Subverting foreign key constraints in postgres… or mysql

Temporarily disable key constraints?

On postgres (version 8.1, mind you) I ran across a scenario where I was had to update a set of records that belonged to the foreign key constraint hub in a schema I was working on. I basically had to update the table with a new set of that drive environmental variables. A run of the mill postgres replace function would not work as there was no natural regex replace that I could run that woud affect all the entries the way I wanted. I was looking for a single set of queries I could run in a transaction that I could run once and be done. It turns out that in postgres when you define a foreign key, you can flag it as DEFERRED:

ALTER TABLE tb_other ADD CONSTRAINT tb_other_to_table_fkey 
	FOREIGN KEY (tb_table_pk) REFERENCES tb_table (tb_table_pk) MATCH SIMPLE
      ON UPDATE NO ACTION ON DELETE NO ACTION DEFERRABLE INITIALLY IMMEDIATE;

With the alter table command above we can then make use of this DEFERRABLE clause -this flag tells postgres that this constraint check may be deferred until the end of the transaction. The INITIALLY IMMEDIATE clause tells postgres the default constraint behavior is to check the constraint immediately, when the transaction attempts to perform the corresponding delete or insert. You can also flag the constraint to be INITIALLY DEFERRED. Initially deferring as you might guess tells postgres to check the constraint at the end of the transaction. I think generally if you want constraints though, you will probably want to check immediately. It’s good to know you have the option if you really need it though.

Once the foreign key constraint is set as deferrable, we can then execute a script like this to defer the constraint checks until the end of the transaction:

-- postgres deferred constraints in action
begin;

SET CONSTRAINTS ALL DEFERRED;

delete from tb_table;

insert into tb_table values ( nextval(sq_table), value1, value2, value3);
insert into tb_table values ( nextval(sq_table), value1, value2, value3);
insert into tb_table values ( nextval(sq_table), value1, value2, value3);

commit;

Pretty useful in my opinion. I think I prefer this solution as opposed to disabling triggers across the table since disabling triggers is a schema change and you end up being responsible for restoring them once you’re done. Consider the following :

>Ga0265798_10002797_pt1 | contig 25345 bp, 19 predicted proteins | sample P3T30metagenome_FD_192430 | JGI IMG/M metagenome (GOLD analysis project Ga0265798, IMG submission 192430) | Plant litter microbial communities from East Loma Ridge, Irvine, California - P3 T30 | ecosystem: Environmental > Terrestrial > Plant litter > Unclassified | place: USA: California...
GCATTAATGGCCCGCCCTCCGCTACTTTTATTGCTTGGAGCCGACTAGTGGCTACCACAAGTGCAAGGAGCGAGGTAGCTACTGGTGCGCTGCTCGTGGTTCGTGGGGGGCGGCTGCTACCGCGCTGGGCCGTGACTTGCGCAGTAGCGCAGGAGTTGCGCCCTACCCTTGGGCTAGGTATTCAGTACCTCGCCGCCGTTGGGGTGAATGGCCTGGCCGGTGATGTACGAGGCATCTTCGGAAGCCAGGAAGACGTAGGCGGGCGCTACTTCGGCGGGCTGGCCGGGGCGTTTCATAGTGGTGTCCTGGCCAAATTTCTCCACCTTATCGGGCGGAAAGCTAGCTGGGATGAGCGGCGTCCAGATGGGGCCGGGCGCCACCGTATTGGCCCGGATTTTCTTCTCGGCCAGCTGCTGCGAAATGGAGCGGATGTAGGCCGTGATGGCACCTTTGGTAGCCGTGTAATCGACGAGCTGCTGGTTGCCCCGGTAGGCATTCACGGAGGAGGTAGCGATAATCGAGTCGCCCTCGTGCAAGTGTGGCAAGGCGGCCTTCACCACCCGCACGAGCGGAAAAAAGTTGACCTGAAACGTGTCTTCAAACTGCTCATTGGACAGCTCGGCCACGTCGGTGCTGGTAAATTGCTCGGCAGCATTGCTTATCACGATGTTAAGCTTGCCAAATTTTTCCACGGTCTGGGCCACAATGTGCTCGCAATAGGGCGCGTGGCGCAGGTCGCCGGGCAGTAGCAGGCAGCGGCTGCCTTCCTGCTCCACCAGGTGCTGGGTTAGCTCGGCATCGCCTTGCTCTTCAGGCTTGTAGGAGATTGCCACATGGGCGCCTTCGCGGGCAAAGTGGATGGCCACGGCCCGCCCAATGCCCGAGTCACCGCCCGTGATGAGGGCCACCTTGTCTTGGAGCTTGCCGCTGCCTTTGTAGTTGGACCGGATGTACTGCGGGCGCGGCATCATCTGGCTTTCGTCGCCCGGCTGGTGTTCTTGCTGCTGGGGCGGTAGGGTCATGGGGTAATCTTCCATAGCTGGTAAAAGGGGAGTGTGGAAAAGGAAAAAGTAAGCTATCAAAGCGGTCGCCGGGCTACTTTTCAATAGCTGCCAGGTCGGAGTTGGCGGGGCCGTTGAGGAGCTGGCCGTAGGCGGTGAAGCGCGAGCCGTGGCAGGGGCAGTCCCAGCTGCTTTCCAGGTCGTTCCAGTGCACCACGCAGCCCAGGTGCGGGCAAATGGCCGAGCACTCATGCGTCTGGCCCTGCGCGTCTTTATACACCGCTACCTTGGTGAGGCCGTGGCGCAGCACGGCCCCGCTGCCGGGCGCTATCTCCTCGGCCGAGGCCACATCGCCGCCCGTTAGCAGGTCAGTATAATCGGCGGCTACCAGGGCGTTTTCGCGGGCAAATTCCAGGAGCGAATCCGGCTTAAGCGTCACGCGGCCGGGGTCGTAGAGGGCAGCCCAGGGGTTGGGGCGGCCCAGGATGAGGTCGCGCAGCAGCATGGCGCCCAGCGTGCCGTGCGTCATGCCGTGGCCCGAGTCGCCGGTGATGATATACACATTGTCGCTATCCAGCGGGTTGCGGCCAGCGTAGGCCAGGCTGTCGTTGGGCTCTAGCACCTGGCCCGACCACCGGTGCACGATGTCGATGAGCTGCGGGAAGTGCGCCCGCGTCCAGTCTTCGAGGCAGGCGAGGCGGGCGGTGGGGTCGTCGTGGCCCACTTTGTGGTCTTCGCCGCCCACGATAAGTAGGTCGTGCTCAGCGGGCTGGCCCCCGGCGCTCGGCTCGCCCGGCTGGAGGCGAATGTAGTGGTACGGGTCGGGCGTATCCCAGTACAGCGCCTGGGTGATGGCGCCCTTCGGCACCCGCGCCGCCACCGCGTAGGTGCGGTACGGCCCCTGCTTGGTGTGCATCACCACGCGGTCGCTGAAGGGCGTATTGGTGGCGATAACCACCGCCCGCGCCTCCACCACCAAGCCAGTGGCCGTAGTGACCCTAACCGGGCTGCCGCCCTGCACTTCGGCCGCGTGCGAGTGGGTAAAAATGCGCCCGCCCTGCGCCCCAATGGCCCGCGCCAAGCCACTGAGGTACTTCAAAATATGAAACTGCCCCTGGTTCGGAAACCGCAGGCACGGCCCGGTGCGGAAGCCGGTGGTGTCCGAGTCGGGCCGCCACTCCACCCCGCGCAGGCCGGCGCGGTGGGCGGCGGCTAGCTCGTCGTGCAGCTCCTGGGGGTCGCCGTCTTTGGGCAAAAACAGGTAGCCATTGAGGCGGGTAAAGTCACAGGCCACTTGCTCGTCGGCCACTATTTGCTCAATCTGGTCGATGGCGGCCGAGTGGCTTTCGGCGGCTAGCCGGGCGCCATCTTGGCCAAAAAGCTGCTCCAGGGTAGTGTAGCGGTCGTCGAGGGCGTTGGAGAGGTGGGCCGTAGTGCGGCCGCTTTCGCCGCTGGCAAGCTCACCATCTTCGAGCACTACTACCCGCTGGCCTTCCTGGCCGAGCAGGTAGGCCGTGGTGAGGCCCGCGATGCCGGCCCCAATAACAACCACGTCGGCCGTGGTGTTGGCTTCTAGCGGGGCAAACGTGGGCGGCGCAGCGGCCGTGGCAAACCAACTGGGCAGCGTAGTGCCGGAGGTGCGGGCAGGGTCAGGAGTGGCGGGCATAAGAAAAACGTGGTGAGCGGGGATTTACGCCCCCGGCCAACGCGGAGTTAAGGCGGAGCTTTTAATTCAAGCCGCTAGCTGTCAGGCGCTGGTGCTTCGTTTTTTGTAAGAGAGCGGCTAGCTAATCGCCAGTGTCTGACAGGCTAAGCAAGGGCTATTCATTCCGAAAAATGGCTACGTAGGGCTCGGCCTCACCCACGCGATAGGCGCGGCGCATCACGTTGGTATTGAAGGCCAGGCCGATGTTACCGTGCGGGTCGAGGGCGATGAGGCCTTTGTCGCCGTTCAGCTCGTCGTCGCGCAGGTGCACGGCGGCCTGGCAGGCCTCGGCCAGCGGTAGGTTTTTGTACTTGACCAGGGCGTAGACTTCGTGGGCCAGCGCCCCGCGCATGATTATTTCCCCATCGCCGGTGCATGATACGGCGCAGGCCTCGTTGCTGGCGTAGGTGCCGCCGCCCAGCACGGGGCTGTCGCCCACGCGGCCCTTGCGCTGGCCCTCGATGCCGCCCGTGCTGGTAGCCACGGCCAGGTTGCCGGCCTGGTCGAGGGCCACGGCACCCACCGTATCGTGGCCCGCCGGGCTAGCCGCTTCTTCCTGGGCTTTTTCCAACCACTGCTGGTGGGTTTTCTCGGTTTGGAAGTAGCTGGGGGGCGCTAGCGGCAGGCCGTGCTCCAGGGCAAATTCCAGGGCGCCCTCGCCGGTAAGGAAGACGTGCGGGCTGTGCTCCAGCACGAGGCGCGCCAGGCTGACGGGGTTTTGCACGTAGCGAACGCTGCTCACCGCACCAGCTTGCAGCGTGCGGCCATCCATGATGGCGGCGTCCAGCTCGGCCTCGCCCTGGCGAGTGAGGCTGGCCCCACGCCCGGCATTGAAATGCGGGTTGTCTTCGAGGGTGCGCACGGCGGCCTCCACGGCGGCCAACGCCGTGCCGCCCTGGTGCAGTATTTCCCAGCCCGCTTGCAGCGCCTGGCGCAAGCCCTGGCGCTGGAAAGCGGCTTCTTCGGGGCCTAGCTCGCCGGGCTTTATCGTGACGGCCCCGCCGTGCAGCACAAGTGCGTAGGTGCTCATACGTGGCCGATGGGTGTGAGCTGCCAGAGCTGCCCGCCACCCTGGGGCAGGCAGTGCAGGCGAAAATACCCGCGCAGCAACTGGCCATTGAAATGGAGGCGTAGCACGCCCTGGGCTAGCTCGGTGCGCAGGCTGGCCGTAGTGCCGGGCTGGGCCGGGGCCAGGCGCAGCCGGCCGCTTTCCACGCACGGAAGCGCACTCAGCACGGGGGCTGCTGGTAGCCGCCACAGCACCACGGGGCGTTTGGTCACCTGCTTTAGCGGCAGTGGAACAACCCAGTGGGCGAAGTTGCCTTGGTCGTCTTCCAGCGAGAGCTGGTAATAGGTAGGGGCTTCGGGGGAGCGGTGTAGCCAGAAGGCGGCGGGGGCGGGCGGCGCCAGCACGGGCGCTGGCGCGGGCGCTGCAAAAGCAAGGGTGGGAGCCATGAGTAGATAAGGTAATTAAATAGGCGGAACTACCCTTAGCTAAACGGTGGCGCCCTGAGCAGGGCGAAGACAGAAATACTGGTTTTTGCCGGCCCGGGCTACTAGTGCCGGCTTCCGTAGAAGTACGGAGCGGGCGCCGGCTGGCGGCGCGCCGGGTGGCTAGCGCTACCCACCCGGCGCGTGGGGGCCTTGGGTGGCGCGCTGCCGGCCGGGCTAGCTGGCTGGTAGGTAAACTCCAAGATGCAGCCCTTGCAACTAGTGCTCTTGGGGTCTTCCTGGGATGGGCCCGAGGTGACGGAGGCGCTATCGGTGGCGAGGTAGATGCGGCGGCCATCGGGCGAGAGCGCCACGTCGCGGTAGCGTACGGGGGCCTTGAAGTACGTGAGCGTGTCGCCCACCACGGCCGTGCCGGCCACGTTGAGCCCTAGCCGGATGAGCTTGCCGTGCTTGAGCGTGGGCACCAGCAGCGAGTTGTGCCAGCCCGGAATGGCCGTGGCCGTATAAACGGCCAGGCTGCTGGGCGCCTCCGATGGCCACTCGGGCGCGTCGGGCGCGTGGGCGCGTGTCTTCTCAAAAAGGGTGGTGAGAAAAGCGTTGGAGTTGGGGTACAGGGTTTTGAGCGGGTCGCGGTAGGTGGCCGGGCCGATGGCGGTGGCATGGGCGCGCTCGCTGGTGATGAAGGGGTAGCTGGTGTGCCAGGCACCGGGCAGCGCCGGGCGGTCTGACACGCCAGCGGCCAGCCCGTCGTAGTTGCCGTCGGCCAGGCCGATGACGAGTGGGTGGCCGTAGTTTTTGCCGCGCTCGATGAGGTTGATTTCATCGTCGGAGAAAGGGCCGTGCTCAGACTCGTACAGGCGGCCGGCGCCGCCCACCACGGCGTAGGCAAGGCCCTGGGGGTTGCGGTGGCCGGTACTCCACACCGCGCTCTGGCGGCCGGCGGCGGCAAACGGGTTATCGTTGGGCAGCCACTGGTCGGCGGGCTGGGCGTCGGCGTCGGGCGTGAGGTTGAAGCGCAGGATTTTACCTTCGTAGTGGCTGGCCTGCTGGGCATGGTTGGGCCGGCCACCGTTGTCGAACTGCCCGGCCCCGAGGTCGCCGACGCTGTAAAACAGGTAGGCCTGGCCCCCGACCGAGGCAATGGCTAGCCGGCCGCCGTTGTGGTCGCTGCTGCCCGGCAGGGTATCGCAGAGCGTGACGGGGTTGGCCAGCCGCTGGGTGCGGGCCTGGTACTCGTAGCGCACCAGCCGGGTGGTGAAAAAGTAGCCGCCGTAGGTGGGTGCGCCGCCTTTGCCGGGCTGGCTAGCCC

-- postgres disabled triggers
begin;

ALTER TABLE tb_site DISABLE TRIGGER ALL;

delete from tb_table;

insert into tb_table values ( nextval(sq_table), value1, value2, value3);
insert into tb_table values ( nextval(sq_table), value1, value2, value3);
insert into tb_table values ( nextval(sq_table), value1, value2, value3);

-- make sure to restore the triggers
ALTER TABLE tb_site ENABLE TRIGGER ALL;

commit;

In this implementation you end up altering the schema to disable all the triggers associated with this table. Don’t forget to re-enable the triggers at the end of the transaction of the disabling will remain in place. Another thing to consider is if you have auditing type of triggers on your target table, you will then end up having to manually fire those triggers or run the appropriate clauses to perserve the original trigger’s integrity. This kind of thing could quickly turn into quite the problem if not handled correctly.

Mysql’d keys

The mysql approach handles this case very similar to the disabled triggers – instead, it uses a system variable called FOREIGN_KEY_CHECKS that can be toggled on or off:

-- mysql key constraint supression
begin;

-- lift 
SET FOREIGN_KEY_CHECKS=0;

delete from tb_table;

insert into tb_table values ( nextval(sq_table), value1, value2, value3);
insert into tb_table values ( nextval(sq_table), value1, value2, value3);
insert into tb_table values ( nextval(sq_table), value1, value2, value3);

-- put back when you're done
SET FOREIGN_KEY_CHECKS=1;

commit;

As you can see it’s a very similar approach to the trigger disable in postgres. From the documentation at the time of this writing (mysql version 5.5 – Deferred Foreign Keys in MySql) it looks like deferred keys are just not an option in mysql even though it’s listed as a standard. Worthy of notice.

References:
Postgres Set Constraints
Postgres Create Table documentation